Your business revolves around producing creative works, and you use the Internet to market those works. Considering how quickly and easily such material can be disseminated around the world without your knowledge or permission, how do you go about protecting your rights to those works? A Creative Commons license might be the most realistic solution.
Although international law holds that a traditional copyright is automatically granted the moment you produce a creative work, such a restrictive right is difficult to enforce in the real world, and it doesn't provide artists with as many tangible benefits as you might think.
Creative Commons licenses protect your works in a manner that helps you reach a much larger audience much faster than you would under the conventional “all rights reserved” approach.
Here's a brief overview of how Creative Commons works, and how it differs from traditional copyright.
What Is Creative Commons Licensing?
It's a common misconception that the philosophy of Creative Commons licensing is somehow opposed to copyright; in reality, Creative Commons depends on that precedent as its starting point.
“Creative Commons licenses provide an easy way to manage the copyright terms that attach automatically to all creative works under copyright,” explains the Creative Commons organization that created them. “Our licenses allow those works to be shared and re-used under terms that are flexible and legally sound.”
The group, which dates back to 2001, aims to offer more flexible alternatives to the traditional “all rights reserved” scenario created by copyright law. Specifically, six different Creative Commons licenses “give everyone from individual creators to large companies and institutions a simple, standardized way to keep their copyright while allowing certain uses of their work,” the group explains.
Each Creative Commons license, then, allows the content owner to relax control over very narrowly specified parts of the traditional “all rights reserved” copyright so as to promote certain types of sharing.
Put another way, every content owner gets full copyright ownership over his or her work, no matter what. Owners who elect to use a Creative Commons license, such as the British record label Records on Ribs, opt to loosen a very specific subset of those copyright restrictions so as to encourage the use and sharing of their work.
Why Would You Use Creative Commons Licensing?
Traditional copyright “worked very well in the analog world, because in order to disseminate material you had to go through a third party” such as a publisher, Creative Commons communications manager Jane Park told me recently.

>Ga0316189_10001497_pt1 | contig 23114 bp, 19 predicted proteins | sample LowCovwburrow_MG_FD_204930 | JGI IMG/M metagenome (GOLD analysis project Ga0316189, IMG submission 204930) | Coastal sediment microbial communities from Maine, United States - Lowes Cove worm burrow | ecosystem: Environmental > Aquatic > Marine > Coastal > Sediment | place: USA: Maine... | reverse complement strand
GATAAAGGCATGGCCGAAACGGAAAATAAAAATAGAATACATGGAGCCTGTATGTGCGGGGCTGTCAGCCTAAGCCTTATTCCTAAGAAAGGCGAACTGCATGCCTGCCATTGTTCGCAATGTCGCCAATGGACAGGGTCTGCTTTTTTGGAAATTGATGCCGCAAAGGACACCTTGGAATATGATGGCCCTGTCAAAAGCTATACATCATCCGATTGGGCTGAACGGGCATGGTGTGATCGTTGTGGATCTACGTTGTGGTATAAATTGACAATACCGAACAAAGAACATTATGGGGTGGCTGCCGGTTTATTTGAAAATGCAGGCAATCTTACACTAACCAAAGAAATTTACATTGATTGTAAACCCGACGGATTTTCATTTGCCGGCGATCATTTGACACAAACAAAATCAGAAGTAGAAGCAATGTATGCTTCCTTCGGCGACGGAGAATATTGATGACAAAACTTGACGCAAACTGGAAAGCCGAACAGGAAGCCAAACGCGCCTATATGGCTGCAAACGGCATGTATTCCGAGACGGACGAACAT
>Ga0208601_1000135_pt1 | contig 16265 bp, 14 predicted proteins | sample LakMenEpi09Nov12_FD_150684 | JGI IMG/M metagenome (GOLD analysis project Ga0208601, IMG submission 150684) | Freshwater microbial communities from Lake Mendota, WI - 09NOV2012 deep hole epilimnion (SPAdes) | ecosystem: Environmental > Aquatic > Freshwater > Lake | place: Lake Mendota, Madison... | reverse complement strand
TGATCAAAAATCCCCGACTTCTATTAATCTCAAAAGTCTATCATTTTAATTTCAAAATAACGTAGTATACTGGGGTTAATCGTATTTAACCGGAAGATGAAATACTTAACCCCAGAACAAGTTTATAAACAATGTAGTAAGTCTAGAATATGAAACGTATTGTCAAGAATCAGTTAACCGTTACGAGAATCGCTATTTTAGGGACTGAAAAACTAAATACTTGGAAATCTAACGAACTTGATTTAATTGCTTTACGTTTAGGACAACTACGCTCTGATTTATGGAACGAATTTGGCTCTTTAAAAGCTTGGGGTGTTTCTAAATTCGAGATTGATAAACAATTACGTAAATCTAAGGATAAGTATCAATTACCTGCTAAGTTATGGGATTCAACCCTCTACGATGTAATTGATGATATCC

In today's Internet-powered world, however, “anyone can publish a Web page, upload a video, et cetera,” Park points out.
That, in turn, requires more flexibility so that content owners have a way to balance protections for their work while enabling it to be shared.
Say you're an independent musician. You likely want as many people as possible to hear your songs; but without a major record label to promote your recordings through the traditional channels (and sucking up all the profits in return), you might choose a Creative Commons license that allows you to give away some of your music for free, while reserving the right to sell your music commercially. You might even want to allow other musicians to produce remixes, as long as they credit your contribution.
Creative Commons licensing also helps end users understand exactly what they can and can't do with your work, thus resolving a major point of confusion. In fact, most users tend to fall into one of two camps, Park says: They're either afraid to do anything at all with your work, or they do what they want with it but assume that they're breaking the law.
“Creative Commons licensing makes it really clear to your audience,” she explains.
Then, too, there's the fact that Creative Commons licenses are ready-made and more or less free.
“Before, you would have had to engage an attorney and have them craft a license for you,” says Anderson Duff, an associate at Wolf, Greenfield & Sacks.
Now--assuming there's a license to fit your needs--you can avoid that expense.
The Basics of Creative Commons Licenses
Though multiple Creative Commons licenses are available, they all share several key features. Each helps creators retain copyright while allowing other parties to copy, distribute, and make some use of the work--at least noncommercially.
Each one also ensures that licensors receive credit for their work, and the licenses are valid all around the world and last as long as applicable copyright lasts.
Next Page: The Six Types of Creative Commons Licenses